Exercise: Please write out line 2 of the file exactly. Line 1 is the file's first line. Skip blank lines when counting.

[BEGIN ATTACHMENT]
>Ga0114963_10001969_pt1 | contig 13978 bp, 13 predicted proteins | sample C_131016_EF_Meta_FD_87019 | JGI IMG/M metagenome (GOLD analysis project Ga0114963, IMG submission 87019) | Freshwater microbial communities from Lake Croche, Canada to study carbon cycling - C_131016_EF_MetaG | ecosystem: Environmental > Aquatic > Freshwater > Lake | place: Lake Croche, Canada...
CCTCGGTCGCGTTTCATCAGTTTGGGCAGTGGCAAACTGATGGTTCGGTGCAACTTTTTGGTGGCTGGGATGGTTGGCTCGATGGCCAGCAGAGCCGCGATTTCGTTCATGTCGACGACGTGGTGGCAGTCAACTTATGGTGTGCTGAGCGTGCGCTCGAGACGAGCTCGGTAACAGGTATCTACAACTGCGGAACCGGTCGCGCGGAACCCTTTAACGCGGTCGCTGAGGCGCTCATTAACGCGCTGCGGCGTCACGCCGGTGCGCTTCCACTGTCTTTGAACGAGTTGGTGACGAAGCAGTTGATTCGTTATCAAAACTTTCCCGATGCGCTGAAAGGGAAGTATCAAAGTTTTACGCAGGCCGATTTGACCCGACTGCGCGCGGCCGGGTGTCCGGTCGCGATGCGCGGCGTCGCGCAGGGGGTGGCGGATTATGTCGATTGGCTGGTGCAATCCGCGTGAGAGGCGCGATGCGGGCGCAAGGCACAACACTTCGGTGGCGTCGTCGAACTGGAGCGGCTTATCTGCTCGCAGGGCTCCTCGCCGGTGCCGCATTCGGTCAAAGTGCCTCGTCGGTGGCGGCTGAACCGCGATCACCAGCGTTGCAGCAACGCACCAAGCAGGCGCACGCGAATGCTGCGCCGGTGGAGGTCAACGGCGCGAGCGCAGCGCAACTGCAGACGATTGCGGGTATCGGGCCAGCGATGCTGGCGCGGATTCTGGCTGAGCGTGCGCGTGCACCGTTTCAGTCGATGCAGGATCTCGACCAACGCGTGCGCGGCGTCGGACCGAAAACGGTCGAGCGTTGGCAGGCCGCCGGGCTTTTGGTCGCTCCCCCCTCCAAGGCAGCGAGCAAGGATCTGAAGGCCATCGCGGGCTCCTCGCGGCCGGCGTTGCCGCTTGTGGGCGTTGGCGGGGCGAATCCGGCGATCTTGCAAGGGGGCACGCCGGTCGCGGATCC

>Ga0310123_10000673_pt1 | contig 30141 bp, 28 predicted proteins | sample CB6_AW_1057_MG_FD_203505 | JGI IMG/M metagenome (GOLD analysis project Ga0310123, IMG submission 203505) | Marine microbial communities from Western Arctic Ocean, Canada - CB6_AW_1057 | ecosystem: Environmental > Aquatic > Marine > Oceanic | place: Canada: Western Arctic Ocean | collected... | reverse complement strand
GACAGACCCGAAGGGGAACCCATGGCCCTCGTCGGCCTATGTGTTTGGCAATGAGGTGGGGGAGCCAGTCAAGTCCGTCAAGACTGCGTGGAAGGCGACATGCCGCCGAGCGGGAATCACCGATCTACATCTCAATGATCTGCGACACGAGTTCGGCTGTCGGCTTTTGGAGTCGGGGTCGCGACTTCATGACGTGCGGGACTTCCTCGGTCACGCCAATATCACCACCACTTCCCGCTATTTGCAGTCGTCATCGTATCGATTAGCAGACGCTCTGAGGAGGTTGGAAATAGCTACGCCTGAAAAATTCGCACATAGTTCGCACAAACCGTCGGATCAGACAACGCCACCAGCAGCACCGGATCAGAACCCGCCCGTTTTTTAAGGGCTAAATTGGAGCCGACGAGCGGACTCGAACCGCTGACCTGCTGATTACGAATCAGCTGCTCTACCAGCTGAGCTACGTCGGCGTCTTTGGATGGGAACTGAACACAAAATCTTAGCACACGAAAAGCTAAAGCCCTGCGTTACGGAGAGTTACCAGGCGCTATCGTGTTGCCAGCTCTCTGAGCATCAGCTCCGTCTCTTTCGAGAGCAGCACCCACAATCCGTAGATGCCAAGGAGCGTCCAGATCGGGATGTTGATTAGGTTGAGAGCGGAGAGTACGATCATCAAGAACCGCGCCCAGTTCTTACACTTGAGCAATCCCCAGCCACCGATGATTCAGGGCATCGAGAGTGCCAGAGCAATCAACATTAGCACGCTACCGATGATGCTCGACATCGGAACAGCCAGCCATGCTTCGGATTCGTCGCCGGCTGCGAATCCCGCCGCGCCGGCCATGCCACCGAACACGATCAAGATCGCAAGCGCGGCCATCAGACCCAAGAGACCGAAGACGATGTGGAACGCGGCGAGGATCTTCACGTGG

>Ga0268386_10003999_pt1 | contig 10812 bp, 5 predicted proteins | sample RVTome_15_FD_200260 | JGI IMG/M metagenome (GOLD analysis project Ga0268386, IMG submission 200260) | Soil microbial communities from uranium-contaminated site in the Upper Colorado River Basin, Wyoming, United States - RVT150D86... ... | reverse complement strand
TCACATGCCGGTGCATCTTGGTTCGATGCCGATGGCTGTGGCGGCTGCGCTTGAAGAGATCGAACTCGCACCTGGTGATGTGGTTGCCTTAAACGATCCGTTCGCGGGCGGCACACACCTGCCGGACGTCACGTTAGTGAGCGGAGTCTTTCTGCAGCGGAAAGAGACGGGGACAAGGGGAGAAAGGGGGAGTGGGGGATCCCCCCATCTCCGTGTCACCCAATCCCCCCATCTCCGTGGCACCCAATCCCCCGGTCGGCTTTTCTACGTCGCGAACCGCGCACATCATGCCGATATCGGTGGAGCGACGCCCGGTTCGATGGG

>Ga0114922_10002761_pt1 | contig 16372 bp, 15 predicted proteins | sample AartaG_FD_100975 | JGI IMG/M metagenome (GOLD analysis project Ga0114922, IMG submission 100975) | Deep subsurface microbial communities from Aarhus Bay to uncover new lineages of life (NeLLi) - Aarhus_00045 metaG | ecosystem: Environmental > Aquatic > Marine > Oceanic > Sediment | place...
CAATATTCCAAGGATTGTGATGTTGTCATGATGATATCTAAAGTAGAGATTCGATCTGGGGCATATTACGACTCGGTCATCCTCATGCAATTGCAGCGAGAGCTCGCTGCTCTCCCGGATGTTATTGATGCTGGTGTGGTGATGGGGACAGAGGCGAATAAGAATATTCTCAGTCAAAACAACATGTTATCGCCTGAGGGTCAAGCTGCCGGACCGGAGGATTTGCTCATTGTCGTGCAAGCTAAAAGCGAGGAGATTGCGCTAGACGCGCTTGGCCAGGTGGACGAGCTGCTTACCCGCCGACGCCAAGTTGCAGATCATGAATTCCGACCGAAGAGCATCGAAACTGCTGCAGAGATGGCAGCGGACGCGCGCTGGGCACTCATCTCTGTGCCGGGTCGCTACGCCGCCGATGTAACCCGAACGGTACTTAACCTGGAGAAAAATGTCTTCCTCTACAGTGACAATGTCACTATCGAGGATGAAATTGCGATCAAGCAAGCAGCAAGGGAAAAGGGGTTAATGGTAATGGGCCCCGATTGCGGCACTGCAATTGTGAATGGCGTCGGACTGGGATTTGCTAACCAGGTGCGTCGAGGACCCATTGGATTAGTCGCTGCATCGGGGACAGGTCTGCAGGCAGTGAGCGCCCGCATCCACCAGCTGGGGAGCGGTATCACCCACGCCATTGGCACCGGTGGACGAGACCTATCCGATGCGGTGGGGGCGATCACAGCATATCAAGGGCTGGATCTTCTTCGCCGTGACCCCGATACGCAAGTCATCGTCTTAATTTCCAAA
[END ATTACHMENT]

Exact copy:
CCTCGGTCGCGTTTCATCAGTTTGGGCAGTGGCAAACTGATGGTTCGGTGCAACTTTTTGGTGGCTGGGATGGTTGGCTCGATGGCCAGCAGAGCCGCGATTTCGTTCATGTCGACGACGTGGTGGCAGTCAACTTATGGTGTGCTGAGCGTGCGCTCGAGACGAGCTCGGTAACAGGTATCTACAACTGCGGAACCGGTCGCGCGGAACCCTTTAACGCGGTCGCTGAGGCGCTCATTAACGCGCTGCGGCGTCACGCCGGTGCGCTTCCACTGTCTTTGAACGAGTTGGTGACGAAGCAGTTGATTCGTTATCAAAACTTTCCCGATGCGCTGAAAGGGAAGTATCAAAGTTTTACGCAGGCCGATTTGACCCGACTGCGCGCGGCCGGGTGTCCGGTCGCGATGCGCGGCGTCGCGCAGGGGGTGGCGGATTATGTCGATTGGCTGGTGCAATCCGCGTGAGAGGCGCGATGCGGGCGCAAGGCACAACACTTCGGTGGCGTCGTCGAACTGGAGCGGCTTATCTGCTCGCAGGGCTCCTCGCCGGTGCCGCATTCGGTCAAAGTGCCTCGTCGGTGGCGGCTGAACCGCGATCACCAGCGTTGCAGCAACGCACCAAGCAGGCGCACGCGAATGCTGCGCCGGTGGAGGTCAACGGCGCGAGCGCAGCGCAACTGCAGACGATTGCGGGTATCGGGCCAGCGATGCTGGCGCGGATTCTGGCTGAGCGTGCGCGTGCACCGTTTCAGTCGATGCAGGATCTCGACCAACGCGTGCGCGGCGTCGGACCGAAAACGGTCGAGCGTTGGCAGGCCGCCGGGCTTTTGGTCGCTCCCCCCTCCAAGGCAGCGAGCAAGGATCTGAAGGCCATCGCGGGCTCCTCGCGGCCGGCGTTGCCGCTTGTGGGCGTTGGCGGGGCGAATCCGGCGATCTTGCAAGGGGGCACGCCGGTCGCGGATCC